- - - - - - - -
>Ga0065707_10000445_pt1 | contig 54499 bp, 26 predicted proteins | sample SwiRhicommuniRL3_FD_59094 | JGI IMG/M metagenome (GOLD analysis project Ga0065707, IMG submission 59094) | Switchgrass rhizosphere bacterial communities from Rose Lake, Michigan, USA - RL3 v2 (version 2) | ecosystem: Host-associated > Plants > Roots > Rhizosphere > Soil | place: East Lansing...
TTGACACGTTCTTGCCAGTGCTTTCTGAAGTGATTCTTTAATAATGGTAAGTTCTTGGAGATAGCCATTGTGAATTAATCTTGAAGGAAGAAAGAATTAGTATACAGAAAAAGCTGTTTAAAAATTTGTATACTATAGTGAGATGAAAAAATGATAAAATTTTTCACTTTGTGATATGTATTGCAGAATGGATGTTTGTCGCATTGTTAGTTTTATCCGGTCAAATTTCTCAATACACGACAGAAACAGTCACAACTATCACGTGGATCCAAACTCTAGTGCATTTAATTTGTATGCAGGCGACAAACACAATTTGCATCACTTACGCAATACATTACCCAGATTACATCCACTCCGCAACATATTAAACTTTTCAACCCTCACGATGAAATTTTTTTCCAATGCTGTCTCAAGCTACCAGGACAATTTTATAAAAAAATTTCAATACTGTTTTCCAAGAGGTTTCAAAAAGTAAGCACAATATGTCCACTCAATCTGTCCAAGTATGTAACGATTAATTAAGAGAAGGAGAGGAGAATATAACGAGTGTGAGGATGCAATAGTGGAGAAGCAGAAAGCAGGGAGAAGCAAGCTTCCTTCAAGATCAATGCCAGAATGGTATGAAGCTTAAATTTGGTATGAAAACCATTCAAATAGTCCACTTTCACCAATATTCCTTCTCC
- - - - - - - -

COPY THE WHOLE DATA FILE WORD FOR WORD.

>Ga0065707_10000445_pt1 | contig 54499 bp, 26 predicted proteins | sample SwiRhicommuniRL3_FD_59094 | JGI IMG/M metagenome (GOLD analysis project Ga0065707, IMG submission 59094) | Switchgrass rhizosphere bacterial communities from Rose Lake, Michigan, USA - RL3 v2 (version 2) | ecosystem: Host-associated > Plants > Roots > Rhizosphere > Soil | place: East Lansing...
TTGACACGTTCTTGCCAGTGCTTTCTGAAGTGATTCTTTAATAATGGTAAGTTCTTGGAGATAGCCATTGTGAATTAATCTTGAAGGAAGAAAGAATTAGTATACAGAAAAAGCTGTTTAAAAATTTGTATACTATAGTGAGATGAAAAAATGATAAAATTTTTCACTTTGTGATATGTATTGCAGAATGGATGTTTGTCGCATTGTTAGTTTTATCCGGTCAAATTTCTCAATACACGACAGAAACAGTCACAACTATCACGTGGATCCAAACTCTAGTGCATTTAATTTGTATGCAGGCGACAAACACAATTTGCATCACTTACGCAATACATTACCCAGATTACATCCACTCCGCAACATATTAAACTTTTCAACCCTCACGATGAAATTTTTTTCCAATGCTGTCTCAAGCTACCAGGACAATTTTATAAAAAAATTTCAATACTGTTTTCCAAGAGGTTTCAAAAAGTAAGCACAATATGTCCACTCAATCTGTCCAAGTATGTAACGATTAATTAAGAGAAGGAGAGGAGAATATAACGAGTGTGAGGATGCAATAGTGGAGAAGCAGAAAGCAGGGAGAAGCAAGCTTCCTTCAAGATCAATGCCAGAATGGTATGAAGCTTAAATTTGGTATGAAAACCATTCAAATAGTCCACTTTCACCAATATTCCTTCTCC